Food in Fiction

July 24, 2011

In the quick blur of reading book after book, I remember the food.

In one of Elmore Leonard’s books, the protagonist sits at the counter of the diner eating green Jello—my memory of that book.

In Charles Dickens’ GREAT EXPECTATIONS, the pork pie Pip stole for the escaped convict holds steady in my mind.

In Henry Fielding’s TOM JONES, that sexiest of all chicken dinners lives everlastingly.

In my novel FACES OF LOVE, the estranged wife visits her husband, finding him in the kitchen frying liver for his dinner. Who can forget liver, that most controversial of foods? Love it or hate it. It’s cheap to buy, messy to fry, one of the few organ foods Americans eats, and its flavor is so distinctive compared with other meats as to be almost outrageous.  When I come upon it in my novel, I say, “Aha! Liver.”

I wrote about Russian piroshkis in my novel THE PROVIDER. These are doughy cylinders stuffed with aromatic meat, potatoes, onions, and meat. Need I say another word?

Sometime, I would like to write a novel in which one  character sits down  each morning at the breakfast table to a large baked potato. The baked potato is one of the great common foods, like bread and butter, basic as can be. It reaches back into early childhood where mothers added milk and butter and beat the steamy pulp into a fluffy mound.  It is the comfort food of love and security. Normally  presented at dinner,  the eccentric setting of breakfast would carry  it into literary posterity.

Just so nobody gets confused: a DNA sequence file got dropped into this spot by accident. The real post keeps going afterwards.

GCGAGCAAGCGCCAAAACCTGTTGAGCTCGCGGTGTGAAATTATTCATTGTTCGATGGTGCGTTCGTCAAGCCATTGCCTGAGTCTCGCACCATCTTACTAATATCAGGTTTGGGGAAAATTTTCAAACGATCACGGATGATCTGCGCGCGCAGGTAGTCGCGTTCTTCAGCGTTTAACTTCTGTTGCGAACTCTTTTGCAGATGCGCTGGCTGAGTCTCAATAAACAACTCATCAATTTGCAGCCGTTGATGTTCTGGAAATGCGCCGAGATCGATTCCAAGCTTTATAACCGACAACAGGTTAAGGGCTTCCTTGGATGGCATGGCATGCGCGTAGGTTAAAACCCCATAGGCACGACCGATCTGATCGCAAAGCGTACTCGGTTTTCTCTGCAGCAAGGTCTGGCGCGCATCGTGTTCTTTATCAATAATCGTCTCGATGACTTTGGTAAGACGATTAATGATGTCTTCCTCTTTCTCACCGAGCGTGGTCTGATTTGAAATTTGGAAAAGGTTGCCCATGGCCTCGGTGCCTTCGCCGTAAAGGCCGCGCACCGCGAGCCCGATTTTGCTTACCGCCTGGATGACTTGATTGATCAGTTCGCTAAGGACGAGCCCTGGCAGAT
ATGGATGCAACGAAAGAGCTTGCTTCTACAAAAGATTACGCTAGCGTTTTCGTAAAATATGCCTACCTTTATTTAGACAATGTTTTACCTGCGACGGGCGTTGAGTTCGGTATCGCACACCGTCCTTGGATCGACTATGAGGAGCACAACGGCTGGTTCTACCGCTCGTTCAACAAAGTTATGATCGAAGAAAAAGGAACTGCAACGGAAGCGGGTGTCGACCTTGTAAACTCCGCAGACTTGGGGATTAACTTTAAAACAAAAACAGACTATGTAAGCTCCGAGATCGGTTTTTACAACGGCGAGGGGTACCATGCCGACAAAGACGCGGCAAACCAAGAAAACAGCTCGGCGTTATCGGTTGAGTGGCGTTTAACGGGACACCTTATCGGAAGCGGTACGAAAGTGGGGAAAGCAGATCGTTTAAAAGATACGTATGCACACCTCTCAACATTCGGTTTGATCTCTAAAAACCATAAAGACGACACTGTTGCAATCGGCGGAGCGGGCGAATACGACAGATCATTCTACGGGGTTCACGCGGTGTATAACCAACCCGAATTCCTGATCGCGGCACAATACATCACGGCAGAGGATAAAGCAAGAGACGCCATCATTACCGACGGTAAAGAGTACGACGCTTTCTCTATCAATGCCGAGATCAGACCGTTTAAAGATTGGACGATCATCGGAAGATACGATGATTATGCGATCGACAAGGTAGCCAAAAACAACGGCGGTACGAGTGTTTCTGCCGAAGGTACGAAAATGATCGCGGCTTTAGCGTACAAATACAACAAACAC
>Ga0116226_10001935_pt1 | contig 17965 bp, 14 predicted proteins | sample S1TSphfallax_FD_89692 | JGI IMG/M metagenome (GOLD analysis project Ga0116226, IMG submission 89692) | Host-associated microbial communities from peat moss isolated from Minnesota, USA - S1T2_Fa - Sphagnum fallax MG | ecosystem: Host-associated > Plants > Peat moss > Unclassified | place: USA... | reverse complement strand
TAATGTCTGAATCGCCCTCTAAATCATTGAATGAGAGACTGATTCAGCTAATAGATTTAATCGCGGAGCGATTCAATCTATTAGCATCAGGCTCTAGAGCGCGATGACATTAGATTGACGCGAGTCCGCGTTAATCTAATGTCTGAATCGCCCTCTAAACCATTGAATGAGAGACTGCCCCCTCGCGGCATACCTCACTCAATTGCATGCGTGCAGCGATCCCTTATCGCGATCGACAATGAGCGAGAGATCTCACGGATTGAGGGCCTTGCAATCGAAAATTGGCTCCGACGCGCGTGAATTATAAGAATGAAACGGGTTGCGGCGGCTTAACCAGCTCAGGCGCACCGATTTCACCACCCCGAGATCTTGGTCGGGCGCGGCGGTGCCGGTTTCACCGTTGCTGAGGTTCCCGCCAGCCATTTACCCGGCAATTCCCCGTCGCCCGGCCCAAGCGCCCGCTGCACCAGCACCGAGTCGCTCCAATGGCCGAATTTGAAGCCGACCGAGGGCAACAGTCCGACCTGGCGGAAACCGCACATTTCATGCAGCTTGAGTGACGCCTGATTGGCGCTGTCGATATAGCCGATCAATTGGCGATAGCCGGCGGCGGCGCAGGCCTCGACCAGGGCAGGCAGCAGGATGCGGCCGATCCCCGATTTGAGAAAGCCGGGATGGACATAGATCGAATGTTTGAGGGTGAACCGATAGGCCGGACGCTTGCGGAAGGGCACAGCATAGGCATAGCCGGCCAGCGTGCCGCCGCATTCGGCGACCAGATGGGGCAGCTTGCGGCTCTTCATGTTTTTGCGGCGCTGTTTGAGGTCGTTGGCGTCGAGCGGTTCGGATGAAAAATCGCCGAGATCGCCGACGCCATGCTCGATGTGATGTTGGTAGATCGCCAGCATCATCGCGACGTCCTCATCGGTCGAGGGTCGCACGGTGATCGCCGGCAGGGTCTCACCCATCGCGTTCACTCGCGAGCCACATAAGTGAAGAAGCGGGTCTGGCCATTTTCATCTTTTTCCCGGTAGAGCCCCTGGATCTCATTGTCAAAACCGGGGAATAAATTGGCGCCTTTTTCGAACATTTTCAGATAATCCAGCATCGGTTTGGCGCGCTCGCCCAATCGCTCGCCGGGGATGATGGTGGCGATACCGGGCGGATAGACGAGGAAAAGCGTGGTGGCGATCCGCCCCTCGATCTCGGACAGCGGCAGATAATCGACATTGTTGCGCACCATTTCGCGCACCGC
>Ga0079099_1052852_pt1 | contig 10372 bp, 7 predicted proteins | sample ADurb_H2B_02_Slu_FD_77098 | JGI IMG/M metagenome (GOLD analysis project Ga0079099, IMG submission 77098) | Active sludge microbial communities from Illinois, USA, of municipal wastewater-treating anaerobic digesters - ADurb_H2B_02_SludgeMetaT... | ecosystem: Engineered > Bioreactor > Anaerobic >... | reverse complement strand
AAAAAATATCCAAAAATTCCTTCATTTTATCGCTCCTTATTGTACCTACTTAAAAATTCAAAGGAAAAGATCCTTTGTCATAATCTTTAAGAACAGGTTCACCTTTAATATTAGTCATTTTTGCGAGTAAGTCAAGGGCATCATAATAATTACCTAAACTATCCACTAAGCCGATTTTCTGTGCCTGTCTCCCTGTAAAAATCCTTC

But what about the reader who has no memory or curiosity about food?
I remember hearing the story of a child who would not eat. The mother was at her wits’ end. The clueless family doctor finally consulted specialists who discovered that the child had no sense of smell. Food in her mouth was disgusting, all mushy texture.
I just read a new memoir by Molly Birnbaum, SEASON TO TASTE. The author describes being a serious chef in-the-making, then losing her sense of smell in a head injury from a car accident. Her career disappeared overnight. All that remained were her memories of food. The book is an unforgettable read. It is also surprising in its depth of scientific research as the author  searches for understanding and a way to regain her sense of smell, and therefore, taste. I highly recommend the book.